This article in the Winnipeg Free Press  is good for a laugh. It would appear that they ran out of last names in China a long time ago, and China now have so many people with the same name that the Chinese government are considering some amusing measures to fix it.
To get an idea of how serious this problem is, 85% of China’s population share a mere hundred surnames…that would be like having the entire Sydney White Pages filled with just Smiths and Browns.
A quote from the article:
In April, a survey reported by Xinhua News Agency said that Wang was the most common surname in China, with about 93 million people sharing the name. That was followed by Li with about 92 million and Zhang with about 87 million.
The Chinese Academy of Sciences has reported that at least 100,000 people share the name of “Wang Tao”, the newspaper said, causing problems in daily life.
The solution to this, apparently, is to alter Chinese laws to allow children to be given hyphenated names (such as what I have). This would unfortunately take a few generations for the effect to take hold, and of course the problem there would either be only slightly fixed, or result in names that won’t fit on a page in the phone book. It also doesn’t help from a pronunciation point of view that many last names are very similar:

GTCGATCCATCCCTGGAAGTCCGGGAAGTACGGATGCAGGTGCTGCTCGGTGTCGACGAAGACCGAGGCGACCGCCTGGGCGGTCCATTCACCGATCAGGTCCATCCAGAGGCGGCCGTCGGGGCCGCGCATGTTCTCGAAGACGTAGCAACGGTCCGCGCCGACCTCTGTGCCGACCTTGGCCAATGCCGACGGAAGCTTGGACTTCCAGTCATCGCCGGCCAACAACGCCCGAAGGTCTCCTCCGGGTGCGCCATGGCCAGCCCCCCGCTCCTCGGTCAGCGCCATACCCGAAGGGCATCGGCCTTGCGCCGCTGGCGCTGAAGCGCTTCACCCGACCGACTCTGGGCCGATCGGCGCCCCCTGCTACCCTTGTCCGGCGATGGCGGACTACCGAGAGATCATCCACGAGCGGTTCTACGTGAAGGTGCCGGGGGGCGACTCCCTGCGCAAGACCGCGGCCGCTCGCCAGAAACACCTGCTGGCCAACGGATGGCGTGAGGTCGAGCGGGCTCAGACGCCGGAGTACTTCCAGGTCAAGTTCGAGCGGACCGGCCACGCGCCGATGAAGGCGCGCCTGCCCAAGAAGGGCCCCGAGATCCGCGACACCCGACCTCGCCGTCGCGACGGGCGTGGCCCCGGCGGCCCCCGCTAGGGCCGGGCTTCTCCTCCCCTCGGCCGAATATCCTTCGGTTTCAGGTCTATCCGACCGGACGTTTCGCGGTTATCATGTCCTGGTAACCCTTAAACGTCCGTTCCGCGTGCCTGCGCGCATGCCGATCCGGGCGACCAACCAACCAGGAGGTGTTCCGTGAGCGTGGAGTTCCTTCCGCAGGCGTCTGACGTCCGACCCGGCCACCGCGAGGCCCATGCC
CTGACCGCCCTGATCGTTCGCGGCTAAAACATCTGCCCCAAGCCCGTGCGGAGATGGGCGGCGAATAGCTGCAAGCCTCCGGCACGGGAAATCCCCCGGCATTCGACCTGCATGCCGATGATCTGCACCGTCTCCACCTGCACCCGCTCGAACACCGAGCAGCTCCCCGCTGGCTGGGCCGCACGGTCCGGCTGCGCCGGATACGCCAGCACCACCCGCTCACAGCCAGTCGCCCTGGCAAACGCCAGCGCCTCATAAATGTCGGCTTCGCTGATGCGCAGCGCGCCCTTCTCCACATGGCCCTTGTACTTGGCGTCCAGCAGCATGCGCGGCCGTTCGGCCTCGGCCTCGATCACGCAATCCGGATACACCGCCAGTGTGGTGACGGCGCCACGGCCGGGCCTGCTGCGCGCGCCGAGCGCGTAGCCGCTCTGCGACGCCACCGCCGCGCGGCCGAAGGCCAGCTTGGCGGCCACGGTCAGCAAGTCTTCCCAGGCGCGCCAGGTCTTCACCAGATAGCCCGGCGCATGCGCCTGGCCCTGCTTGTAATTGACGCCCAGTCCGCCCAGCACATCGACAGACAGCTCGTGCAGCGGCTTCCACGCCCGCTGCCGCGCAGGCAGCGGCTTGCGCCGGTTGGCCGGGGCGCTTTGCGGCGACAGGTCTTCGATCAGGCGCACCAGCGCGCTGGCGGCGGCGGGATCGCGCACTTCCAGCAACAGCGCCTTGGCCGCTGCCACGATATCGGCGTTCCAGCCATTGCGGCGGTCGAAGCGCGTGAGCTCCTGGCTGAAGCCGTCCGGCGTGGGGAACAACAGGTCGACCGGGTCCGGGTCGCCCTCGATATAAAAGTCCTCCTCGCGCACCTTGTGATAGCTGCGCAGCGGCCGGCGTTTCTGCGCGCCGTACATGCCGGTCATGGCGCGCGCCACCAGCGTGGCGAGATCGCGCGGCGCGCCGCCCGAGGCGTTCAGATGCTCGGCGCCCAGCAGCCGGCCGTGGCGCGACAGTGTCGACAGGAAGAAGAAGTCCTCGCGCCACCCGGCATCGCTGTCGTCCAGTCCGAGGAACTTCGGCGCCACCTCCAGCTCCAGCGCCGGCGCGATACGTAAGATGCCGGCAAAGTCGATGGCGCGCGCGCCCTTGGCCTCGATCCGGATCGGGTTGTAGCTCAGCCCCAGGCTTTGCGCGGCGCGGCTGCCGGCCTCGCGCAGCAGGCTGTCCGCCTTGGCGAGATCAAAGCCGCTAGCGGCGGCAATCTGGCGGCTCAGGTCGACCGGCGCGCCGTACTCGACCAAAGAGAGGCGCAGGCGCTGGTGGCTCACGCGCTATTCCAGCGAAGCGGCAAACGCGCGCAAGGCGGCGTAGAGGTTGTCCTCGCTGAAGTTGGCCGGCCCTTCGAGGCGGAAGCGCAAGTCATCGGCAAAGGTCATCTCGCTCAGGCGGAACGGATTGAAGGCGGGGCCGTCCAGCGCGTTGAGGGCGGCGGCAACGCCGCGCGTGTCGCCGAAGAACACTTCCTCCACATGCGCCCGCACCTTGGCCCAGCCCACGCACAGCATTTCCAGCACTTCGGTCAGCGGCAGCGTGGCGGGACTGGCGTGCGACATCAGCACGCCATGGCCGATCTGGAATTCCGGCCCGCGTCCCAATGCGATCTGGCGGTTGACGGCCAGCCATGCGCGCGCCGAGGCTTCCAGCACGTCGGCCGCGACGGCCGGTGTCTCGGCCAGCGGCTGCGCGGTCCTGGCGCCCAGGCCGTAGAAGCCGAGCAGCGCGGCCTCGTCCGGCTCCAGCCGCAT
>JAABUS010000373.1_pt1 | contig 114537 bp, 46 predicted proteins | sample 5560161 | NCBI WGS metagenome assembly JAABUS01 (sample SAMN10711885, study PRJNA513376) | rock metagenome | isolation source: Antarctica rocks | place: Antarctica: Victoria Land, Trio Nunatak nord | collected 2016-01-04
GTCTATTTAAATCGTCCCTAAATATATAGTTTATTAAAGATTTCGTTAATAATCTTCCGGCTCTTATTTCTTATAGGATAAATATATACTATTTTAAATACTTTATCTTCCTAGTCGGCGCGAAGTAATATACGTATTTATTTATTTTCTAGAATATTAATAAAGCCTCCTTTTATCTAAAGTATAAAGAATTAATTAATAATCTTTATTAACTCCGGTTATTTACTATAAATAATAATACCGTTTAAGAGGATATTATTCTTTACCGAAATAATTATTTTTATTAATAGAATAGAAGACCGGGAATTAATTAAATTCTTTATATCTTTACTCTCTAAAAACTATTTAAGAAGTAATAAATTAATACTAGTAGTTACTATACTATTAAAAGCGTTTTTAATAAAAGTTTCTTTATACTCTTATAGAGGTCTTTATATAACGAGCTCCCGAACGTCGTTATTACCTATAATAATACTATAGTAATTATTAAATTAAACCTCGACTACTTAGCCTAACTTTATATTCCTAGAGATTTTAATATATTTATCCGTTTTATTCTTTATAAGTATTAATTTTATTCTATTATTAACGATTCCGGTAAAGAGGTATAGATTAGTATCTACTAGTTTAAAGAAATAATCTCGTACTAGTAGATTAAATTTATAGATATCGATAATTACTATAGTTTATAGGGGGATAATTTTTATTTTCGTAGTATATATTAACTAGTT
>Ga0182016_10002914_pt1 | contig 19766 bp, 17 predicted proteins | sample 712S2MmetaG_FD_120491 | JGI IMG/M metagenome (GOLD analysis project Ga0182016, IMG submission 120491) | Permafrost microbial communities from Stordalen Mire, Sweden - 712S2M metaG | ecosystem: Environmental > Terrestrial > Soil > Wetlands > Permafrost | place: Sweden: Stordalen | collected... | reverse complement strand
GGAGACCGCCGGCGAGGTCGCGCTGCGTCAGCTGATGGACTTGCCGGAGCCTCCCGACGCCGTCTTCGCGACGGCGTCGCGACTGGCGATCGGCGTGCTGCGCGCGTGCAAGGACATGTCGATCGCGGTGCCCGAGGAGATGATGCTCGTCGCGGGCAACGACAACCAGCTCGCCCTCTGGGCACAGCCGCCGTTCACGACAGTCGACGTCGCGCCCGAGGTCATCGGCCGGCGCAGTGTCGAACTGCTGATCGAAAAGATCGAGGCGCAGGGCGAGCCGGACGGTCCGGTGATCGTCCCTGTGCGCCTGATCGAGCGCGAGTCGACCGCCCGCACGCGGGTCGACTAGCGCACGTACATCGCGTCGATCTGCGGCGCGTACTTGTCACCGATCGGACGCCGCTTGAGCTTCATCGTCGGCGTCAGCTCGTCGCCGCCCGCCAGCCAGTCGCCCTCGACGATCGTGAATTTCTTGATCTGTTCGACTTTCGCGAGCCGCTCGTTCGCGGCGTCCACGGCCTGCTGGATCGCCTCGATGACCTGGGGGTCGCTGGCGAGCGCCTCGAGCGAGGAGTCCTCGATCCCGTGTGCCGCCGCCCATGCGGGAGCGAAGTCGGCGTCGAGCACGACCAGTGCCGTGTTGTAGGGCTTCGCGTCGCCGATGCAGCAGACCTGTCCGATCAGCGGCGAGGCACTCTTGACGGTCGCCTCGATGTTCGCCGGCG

Under a proposal distributed to police departments around the country by the Ministry of Public Security, parents called Zhou and Zhu would have four options when naming their newborn, the China Daily reported.
Their child’s surname could be Zhou, Zhu, Zhouzhu or Zhuzhou.
The simple thing from my perspective would be to allow people to change their names so that you could have a larger set of names, however there seems to be some cultural issues surrounding that idea.
One thing I do know though, until it’s fixed, trying to ring Wang Tao when I forget his number is going to result in a large profit for a bunch of phone companies.